MBA535 – Case Brief GuidelinesHow and Why to Brief a Law CaseProf. Joseph Little.....DOCX

MBA535 – Case Brief GuidelinesHow and Why to Brief a Law CaseProf. Joseph Little....

MBA535 – Case Brief GuidelinesHow and Why to Brief a Law CaseProf. Joseph Little, Jr., Saint Leo UniversityPurposeThe purpose of reading in the practice of law is different from the purpose of reading in many other disciplines. Inlaw, you read not just to familiarize yourself with someone else’s ideas but to be able to use the information toanswer a question. This requires understanding judicial opinions in depth and being able to use the information ina number of cases to formulate an answer to a new question. Therefore, passively reading cases is not sufficient;you must deconstruct the opinion into its component parts and state those components in your own words and inan easily accessible format. Then the information is at hand for you to apply to a new set of facts.Briefing a case requires you to put the material into your own words. To do this, you have to understand it.Underlining text does not require you to understand it. Moreover, briefing a case reduces the volume of materialso you can find what you need. Underlining does not accomplish this goal either.AssignmentYou will complete two case briefs as follows and submit each to the Dropbox and Turnitin.comno later thanSunday 11:59 PM EST/EDTof the module in which it is due:Module 4:Dementasv.Estate of TallasModule 8:Geringerv.Wildhorn Ranch, Inc.InstructionsEvery lawyer briefs cases differently. A case brief generally consists of a series of topic headings with the specificinformation from the case under each heading. Most case briefs contain similar information but the headings andtheir sequence may be different. Some professors have a preferred briefing format. You are only required tofollow the general format as set forth below.The following is adapted fromA Practical Guide to Legal Writing and Legal Method(Dernbach, et al., 2007).1.Case name: Include the full citation, including the date of the opinion, for future reference and citation. Anexample would be as follows:State v. Holloran, 140 NH 563 (1995). Refer to Bluebook to determine thecorrect name for the case.2.Pincites: Include pinpoint cites (cites to a particular page in the case) throughout the case brief so you can findmaterial again quickly within a case.3.Procedural History: What happened to the case before it arrived in this court? If it is an appellate case, list thedecisions made by the lower court(s) and note what decision is being reviewed (e.g., jury verdict, summaryjudgment). You may need to look up procedural phrases with which you are unfamiliar.4.Facts: Include only the facts that were relevant to the court’s decision. You are unlikely to know what these areuntil you have read the entire opinion. Many cases may include procedural facts that are relevant to thedecision in addition to the facts that happened before litigation.5.Issue: The particular question the court had to decide in this case. It usually includes specific facts as well as alegal question. It may be expressed or implied in the decision. Cases may have more than one issue.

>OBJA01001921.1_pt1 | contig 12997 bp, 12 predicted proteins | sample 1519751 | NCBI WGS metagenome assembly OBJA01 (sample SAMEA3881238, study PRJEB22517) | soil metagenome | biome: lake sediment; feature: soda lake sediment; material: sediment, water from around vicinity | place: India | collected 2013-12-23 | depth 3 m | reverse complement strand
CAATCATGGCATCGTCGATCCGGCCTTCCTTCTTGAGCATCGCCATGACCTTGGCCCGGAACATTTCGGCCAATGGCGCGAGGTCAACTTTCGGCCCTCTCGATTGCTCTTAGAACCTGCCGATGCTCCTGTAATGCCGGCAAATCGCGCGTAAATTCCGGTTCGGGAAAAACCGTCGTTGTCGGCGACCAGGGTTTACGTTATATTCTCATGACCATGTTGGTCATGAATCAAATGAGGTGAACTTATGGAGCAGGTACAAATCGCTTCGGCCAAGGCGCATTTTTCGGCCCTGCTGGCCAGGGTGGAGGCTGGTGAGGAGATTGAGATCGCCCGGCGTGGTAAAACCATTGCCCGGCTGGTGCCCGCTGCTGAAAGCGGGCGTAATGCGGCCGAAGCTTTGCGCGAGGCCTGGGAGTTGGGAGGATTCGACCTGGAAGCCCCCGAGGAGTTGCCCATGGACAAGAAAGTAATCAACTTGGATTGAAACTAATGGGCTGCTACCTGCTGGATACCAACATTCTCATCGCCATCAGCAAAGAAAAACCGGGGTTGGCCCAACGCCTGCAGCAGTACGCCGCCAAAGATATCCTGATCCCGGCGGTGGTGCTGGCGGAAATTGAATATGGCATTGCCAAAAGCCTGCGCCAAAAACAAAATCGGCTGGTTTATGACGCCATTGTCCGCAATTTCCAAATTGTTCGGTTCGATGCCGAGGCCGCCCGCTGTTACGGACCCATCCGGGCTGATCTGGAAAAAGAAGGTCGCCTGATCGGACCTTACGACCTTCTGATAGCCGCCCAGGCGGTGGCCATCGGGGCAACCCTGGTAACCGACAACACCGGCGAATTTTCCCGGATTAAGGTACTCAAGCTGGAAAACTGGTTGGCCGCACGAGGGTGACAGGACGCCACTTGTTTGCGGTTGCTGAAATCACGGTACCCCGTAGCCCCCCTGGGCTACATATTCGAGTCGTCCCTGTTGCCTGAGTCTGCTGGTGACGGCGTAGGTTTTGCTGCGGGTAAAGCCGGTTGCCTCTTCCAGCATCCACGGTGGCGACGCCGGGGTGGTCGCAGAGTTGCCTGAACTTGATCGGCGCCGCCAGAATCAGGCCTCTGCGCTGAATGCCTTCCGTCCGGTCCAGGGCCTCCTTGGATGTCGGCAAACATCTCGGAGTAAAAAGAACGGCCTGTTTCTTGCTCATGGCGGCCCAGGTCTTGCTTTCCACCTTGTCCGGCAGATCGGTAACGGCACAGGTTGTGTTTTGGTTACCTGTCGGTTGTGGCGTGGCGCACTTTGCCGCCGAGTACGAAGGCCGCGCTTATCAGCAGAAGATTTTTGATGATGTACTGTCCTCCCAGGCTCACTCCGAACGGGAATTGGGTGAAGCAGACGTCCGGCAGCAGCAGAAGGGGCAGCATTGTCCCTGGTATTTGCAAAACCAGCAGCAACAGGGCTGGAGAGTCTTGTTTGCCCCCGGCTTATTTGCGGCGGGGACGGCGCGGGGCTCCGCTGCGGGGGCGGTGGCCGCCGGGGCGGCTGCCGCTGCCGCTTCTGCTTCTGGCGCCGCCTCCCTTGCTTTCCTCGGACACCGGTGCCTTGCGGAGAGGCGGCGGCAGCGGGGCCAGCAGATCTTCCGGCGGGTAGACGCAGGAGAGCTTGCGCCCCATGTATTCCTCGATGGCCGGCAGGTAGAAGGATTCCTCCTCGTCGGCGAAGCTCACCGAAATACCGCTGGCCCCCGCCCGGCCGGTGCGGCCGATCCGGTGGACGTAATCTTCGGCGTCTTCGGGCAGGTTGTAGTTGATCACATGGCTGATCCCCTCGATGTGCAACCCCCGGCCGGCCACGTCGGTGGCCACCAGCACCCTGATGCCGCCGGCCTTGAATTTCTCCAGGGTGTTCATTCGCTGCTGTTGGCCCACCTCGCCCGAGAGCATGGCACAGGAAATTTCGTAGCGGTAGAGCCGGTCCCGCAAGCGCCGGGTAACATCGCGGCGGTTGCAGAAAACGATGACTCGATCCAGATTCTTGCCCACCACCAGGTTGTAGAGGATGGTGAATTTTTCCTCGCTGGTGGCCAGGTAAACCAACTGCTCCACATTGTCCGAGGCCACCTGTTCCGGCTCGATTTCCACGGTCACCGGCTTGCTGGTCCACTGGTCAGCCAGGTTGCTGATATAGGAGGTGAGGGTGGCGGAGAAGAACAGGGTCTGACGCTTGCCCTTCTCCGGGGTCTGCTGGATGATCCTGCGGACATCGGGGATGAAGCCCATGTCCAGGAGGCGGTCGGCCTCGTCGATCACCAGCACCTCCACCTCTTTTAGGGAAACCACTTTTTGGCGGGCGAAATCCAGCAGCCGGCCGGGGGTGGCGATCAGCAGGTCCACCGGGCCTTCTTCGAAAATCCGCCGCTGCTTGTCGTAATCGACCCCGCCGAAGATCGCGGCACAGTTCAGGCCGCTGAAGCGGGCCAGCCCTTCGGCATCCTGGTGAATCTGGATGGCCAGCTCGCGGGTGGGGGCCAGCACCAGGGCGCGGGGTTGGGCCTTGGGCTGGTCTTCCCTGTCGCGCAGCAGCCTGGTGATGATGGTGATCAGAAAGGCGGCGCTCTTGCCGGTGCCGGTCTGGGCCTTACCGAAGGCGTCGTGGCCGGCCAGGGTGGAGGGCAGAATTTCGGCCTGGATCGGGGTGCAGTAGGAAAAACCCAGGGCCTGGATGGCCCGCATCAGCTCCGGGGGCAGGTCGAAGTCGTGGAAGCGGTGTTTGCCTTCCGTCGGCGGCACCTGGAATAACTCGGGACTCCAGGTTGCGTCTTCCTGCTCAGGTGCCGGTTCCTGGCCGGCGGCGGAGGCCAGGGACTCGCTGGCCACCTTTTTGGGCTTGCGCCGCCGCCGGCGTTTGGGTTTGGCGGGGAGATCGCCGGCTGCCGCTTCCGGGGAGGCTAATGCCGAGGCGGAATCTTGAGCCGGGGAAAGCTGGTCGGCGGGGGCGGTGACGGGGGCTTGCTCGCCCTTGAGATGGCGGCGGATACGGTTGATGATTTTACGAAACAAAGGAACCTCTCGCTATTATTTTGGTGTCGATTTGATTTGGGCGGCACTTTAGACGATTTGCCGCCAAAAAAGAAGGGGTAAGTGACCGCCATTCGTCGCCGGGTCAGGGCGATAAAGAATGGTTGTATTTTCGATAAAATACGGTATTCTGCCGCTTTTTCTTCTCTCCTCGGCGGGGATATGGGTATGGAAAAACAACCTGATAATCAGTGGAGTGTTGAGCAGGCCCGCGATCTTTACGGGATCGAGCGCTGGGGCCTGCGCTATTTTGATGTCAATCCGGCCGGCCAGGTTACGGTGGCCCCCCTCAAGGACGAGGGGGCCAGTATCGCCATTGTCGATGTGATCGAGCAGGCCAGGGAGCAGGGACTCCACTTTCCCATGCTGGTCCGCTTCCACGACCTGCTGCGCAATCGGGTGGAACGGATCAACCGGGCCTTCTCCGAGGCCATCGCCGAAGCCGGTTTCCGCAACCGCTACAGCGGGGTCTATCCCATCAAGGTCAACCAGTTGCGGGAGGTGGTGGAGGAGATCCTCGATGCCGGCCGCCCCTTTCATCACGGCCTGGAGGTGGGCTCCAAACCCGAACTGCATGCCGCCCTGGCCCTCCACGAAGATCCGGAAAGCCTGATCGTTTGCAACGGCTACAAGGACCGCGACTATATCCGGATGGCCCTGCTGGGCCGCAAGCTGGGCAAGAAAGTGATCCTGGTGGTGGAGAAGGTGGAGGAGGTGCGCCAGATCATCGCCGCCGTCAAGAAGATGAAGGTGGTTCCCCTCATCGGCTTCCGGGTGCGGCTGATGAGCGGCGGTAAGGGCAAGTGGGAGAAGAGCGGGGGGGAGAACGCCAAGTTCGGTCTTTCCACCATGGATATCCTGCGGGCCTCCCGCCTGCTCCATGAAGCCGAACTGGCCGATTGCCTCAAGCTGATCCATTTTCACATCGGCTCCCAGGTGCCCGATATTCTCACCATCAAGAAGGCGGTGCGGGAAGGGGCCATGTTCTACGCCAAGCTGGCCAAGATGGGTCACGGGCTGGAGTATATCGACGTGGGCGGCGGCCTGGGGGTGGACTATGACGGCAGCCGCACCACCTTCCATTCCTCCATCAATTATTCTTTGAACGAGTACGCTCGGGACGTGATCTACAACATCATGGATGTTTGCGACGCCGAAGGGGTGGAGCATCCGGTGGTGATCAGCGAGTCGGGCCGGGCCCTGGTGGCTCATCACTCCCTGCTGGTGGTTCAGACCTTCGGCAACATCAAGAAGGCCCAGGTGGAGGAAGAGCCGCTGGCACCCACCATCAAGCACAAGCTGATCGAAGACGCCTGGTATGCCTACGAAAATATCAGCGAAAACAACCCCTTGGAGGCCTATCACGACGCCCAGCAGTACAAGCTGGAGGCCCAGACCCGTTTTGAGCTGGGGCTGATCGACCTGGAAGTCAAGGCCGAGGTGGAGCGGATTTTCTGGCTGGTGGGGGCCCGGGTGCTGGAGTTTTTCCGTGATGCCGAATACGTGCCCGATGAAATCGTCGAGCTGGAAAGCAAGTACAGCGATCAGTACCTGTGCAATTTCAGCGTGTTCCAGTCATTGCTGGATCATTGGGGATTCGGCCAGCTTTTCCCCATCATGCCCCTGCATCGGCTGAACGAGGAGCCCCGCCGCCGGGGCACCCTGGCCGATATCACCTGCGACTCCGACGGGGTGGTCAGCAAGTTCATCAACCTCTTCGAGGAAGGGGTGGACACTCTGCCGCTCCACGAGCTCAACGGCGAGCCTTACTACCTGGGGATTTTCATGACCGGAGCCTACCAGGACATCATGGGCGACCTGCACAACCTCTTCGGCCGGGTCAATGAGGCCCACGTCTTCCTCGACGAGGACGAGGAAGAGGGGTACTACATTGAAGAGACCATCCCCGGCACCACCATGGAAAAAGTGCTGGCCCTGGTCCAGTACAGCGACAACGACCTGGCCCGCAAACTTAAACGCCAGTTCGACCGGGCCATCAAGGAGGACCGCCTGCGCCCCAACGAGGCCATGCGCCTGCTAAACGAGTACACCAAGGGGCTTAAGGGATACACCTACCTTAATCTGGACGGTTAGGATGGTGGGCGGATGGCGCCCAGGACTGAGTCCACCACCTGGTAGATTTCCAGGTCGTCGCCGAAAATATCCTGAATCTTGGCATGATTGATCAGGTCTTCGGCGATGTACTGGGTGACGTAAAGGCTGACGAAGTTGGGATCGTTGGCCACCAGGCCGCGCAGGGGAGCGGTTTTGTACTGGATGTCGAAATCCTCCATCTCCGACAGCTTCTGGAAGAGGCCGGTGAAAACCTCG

.Holding/Decision: The legal answer to the issue. If the issue is clearly written, then the holding can beexpressed as “yes” or “no.” (Be careful not to confuse the holding with implicitreasoning. See # 8 below.)7.Rule: The general legal principle(s) relevant to the particular factual situation presented in the case.8.Reasoning: The logical steps the court takes to arrive at the holding. It can be straightforward and obvious, oryou may have to extrapolate it from the holding. Some reasoning is based on social policy, which tells youwhy the holding is socially desirable. Understanding the reasoning behind a decision is essential.9.Disposition: A statement of what the court actually did in the case (affirmed, overruled, etc.)10.Dissent/Concurrence: Although this part of the opinion is not considered law, it may help you betterunderstand some information about the legal reasoning in the case. Not all cases have a dissent orconcurrence, while some may have more than one.11.Comments: Include your own responses to the case here. For example, does the reasoning make sense? Isthe holding consistent with other cases you have read? Is the case relevant to the question you are trying toanswer? This is a good place to note connections between the case you are briefing and other cases youhave read.Sample Case BriefRemember, most case briefs contain similar information but the headings and their sequence may be differentthan what is outlined above. You should include in your brief all elements that you deem necessary whether or notthey are included in the sample below.NameLuke Records, Inc. v.Navarro, 960 F.2d 134 (11th Cir. 1992)Procedural HistoryAppealed from the trial court decision.FactsLuke Records, Inc., a recording label, held a contract with the musical group 2 Live Crew. This group was wellknown in the genre of "Rap" music, which has repeatedly been accused of incorporating "obscene" lyrics intothe music. Obscene, in this sense, pertains only to the legal definition of obscenity, not what any particularperson or moral code may deem obscene. Luke Records, Inc. was a Florida Corporation and Nick Navarrowas the sheriff of Broward County at the time. The sheriff obtained an ex-parte injunction (this means aninjunction without both parties being present at the initial hearing) granting the sheriff an injunction (a courtorder to "stop" doing a particular act). This injunction was served on local record stores in an effort to havethe music removed from Florida retail sale. After the local Florida Circuit Court in Broward County issued theinjunction, the decision was appealed to the United States District Court for Southern Florida where the Courtordered the sheriff to stop enforcing the injunction, but did, in fact, rule that the music was obscene,especially the song "As Nasty As They Wanna Be." The sheriff appealed the case to the United States Courtof Appeals, 11th Circuit, in Atlanta.IssueIs this music obscene under Florida state law and/or federal Constitution?Holding/DecisionNo